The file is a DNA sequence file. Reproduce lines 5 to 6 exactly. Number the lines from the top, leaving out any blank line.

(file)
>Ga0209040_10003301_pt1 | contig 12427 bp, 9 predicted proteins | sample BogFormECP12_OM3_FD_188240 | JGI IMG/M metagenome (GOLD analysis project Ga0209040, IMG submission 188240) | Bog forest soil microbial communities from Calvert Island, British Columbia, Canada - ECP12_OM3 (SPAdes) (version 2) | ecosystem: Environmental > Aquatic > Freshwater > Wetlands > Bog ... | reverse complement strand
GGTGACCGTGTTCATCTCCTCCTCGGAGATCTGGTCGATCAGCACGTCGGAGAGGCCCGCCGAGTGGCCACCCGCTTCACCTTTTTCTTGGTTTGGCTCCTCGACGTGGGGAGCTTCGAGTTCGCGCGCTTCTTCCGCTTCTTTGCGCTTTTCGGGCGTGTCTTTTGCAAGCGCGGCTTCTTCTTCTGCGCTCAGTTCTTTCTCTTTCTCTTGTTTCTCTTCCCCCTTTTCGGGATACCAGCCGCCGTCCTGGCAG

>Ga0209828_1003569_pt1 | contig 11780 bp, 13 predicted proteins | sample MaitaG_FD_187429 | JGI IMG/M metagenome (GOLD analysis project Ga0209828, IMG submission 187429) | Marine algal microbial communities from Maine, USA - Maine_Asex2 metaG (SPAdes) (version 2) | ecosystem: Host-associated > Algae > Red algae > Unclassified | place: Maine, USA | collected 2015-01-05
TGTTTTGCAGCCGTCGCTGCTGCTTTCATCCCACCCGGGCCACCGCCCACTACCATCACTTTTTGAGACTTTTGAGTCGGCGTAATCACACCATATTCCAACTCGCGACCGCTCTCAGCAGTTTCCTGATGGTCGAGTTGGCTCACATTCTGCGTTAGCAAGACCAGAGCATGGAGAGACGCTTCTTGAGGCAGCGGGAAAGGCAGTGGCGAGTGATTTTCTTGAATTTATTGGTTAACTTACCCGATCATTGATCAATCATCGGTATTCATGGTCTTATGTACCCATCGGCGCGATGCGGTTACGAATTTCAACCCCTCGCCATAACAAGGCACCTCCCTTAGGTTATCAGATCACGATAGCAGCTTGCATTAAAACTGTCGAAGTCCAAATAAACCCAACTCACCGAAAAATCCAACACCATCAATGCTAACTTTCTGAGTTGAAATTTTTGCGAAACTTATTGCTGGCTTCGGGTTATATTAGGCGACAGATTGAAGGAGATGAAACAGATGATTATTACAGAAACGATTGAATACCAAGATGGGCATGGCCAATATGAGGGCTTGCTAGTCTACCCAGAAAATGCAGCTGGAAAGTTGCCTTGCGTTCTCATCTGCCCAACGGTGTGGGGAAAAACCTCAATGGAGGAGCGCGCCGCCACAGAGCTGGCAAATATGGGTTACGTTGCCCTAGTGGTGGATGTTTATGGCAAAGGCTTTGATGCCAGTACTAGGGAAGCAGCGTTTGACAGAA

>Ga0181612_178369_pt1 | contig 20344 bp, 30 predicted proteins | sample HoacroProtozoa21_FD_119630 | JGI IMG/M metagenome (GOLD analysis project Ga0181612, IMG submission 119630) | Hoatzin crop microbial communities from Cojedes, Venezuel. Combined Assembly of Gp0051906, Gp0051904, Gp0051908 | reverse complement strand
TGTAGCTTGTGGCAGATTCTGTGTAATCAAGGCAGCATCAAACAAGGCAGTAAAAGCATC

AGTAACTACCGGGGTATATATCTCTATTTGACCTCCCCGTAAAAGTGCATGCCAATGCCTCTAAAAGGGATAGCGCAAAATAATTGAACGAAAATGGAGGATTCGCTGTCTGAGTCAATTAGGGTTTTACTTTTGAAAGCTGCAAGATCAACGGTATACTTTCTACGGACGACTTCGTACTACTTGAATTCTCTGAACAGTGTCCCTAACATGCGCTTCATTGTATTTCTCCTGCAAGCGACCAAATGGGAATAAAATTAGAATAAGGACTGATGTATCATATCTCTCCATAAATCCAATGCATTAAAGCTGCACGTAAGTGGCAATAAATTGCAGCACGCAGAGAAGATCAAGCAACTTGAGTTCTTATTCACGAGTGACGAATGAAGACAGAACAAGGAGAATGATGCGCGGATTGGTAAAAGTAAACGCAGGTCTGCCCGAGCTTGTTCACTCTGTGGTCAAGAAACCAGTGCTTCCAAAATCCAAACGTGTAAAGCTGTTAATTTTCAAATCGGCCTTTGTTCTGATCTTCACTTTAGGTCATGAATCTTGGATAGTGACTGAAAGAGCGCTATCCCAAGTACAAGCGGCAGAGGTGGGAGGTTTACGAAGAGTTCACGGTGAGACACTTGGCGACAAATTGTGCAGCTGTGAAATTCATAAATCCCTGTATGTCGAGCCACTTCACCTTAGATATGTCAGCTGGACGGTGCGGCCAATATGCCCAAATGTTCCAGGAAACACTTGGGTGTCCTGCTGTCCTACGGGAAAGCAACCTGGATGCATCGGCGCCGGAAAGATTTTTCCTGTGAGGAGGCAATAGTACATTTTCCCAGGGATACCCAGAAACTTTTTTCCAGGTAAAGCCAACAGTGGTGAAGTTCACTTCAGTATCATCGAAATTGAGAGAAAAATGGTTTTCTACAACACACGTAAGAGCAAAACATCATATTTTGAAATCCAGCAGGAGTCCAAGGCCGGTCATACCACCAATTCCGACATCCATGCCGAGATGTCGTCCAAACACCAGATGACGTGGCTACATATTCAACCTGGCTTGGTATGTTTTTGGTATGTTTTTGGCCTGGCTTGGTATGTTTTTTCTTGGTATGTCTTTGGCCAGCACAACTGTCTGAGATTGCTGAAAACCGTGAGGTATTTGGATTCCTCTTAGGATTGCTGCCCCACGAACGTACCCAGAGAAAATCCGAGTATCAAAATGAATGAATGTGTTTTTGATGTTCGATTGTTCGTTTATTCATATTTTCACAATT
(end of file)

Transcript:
>Ga0181612_178369_pt1 | contig 20344 bp, 30 predicted proteins | sample HoacroProtozoa21_FD_119630 | JGI IMG/M metagenome (GOLD analysis project Ga0181612, IMG submission 119630) | Hoatzin crop microbial communities from Cojedes, Venezuel. Combined Assembly of Gp0051906, Gp0051904, Gp0051908 | reverse complement strand
TGTAGCTTGTGGCAGATTCTGTGTAATCAAGGCAGCATCAAACAAGGCAGTAAAAGCATC